A lot of potential car owners find themselves asking whether they should buy or lease a vehicle. The answer will be highly dependent on how long you decide to keep the vehicle that you’ve chosen. It’s not a surprise to know that, in the recent years, cars depreciate very quickly – a new model is released mainly on an annual basis, meaning the new car you’ve chosen to purchase could be worth much less should you decide to sell it to buy a new one. This is where leasing a vehicle becomes a much better decision.
Firstly, let’s differentiate the two and make sure that we understand the benefits and drawbacks of each. This, in turn, will help you understand as the buyer which path to take.
Purchasing a Car
If you decide that you would like to keep a car as long as possible, buying a car is the best option for you. Also, if you find yourself having a significant commute from home to work (or if you live in a rural area), then buying a car is also an advantage. Once the car has been completely paid for, you won’t have to worry about any other payments other than the basics of owning a car such as gas or repairs.
Some people think that once they’ve processed the paperwork and made their down payment that they automatically hold ownership of the car – this is a common mistake. The car will not completely be yours until you have paid for it entirely. Before that happens, the lender will hold ownership of the vehicle. Speaking of lenders, another problem you may come across is the down payment. A lot of lenders require a sizeable percentage (up to 20%), and it can be difficult to come up with that kind of money, especially since you have to factor in possible costs of unexpected circumstances such as accidents.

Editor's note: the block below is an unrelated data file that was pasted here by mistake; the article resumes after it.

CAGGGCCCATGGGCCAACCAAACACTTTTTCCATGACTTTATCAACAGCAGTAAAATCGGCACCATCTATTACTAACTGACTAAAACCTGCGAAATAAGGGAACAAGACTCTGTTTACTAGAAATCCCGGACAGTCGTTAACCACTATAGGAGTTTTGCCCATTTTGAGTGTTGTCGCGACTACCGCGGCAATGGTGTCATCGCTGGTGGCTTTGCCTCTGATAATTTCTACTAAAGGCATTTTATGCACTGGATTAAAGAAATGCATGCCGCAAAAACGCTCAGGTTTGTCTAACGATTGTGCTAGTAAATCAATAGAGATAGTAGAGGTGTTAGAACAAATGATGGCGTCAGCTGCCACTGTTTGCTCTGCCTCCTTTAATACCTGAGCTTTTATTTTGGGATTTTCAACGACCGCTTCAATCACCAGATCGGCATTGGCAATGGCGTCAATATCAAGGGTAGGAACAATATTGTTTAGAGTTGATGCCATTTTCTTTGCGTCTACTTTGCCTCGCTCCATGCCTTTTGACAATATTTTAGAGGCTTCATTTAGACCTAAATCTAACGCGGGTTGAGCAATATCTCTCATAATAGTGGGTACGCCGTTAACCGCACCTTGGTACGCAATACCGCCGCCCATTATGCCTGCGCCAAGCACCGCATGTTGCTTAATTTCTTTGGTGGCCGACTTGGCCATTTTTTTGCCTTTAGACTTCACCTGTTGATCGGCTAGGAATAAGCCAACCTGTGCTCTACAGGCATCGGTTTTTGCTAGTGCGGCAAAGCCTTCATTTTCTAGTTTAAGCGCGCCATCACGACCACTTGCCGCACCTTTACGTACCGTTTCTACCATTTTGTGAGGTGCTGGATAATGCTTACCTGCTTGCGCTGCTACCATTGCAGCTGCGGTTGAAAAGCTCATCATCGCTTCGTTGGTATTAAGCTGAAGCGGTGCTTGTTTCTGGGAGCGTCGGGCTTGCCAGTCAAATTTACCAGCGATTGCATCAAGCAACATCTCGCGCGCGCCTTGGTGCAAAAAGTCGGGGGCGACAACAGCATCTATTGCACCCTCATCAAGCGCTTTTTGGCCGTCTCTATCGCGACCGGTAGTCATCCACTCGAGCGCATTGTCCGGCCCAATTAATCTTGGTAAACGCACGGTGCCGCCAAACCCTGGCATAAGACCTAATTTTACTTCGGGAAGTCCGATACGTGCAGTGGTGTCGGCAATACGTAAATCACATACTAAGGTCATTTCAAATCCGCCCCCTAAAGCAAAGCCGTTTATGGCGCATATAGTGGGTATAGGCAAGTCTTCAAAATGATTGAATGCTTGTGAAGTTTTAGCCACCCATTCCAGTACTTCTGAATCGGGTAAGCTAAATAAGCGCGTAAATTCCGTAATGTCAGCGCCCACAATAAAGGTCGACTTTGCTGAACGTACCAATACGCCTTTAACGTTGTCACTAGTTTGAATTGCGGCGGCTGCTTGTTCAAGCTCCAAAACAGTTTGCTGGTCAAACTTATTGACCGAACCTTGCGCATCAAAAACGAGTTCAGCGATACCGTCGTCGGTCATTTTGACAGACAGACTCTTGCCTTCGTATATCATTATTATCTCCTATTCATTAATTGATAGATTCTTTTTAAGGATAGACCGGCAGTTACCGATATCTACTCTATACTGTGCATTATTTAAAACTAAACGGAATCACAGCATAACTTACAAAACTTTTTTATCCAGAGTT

Leasing a Car
If you’re the type of car owner that likes to have the latest and greatest car technology at your fingertips, then leasing is the way to go. Leasing is similar to financing or purchasing a vehicle, in that, there is often a down payment involved (albeit, much lower amount than when buying). When leasing there is always a residual value to factor in, which is the amount to which depreciation will amount to, while in the rental period.
Say, for example on a car that costs $20,000. The residual value may be at 50% or $10,000 – of course, this could be a bit less or, commonly, more. This means you’d only need to pay the $10,000 that you’d be using. Often, there is a lot more math involved in these scenarios, but hopefully, that gives you a clear picture as to why leasing is much more cost-effective than outright purchasing a car.
With the increasing cost of products and bills nowadays, having a predictable cost of car ownership will help you budget your expenses. Leases commonly include a bumper to bumper warranty during the entirety of lease term (which is usually 2 to 3 years).
A downside to leasing, which leads to a lot of questioning to potential owners, is the restriction to mileage. These restrictions can range anywhere from 9,000 to 15,000 miles. Typically, dealerships will allow you, as the potential owner, to the limit. They will then factor in any addition or subtraction to the leasing cost. Another drawback in leasing is if you decide to purchase the car at the end of the 24 or 36-month term, you will need to factor in a higher interest rate. This is because you will be financing a used car and that the leasing period doesn’t mean you will hold equity in the car.
The decision of whether to finance or lease a car falls upon the potential owner’s decision at the end of the day. Leasing is a good decision if you decide that after a certain amount of time; you’d like to have the latest car model of a specific brand. It is also a good way to manage expenses and at the same time save a considerable amount of money during the period that you’re deciding whether the vehicle that you’ve chosen will be replaced in the long run for something better.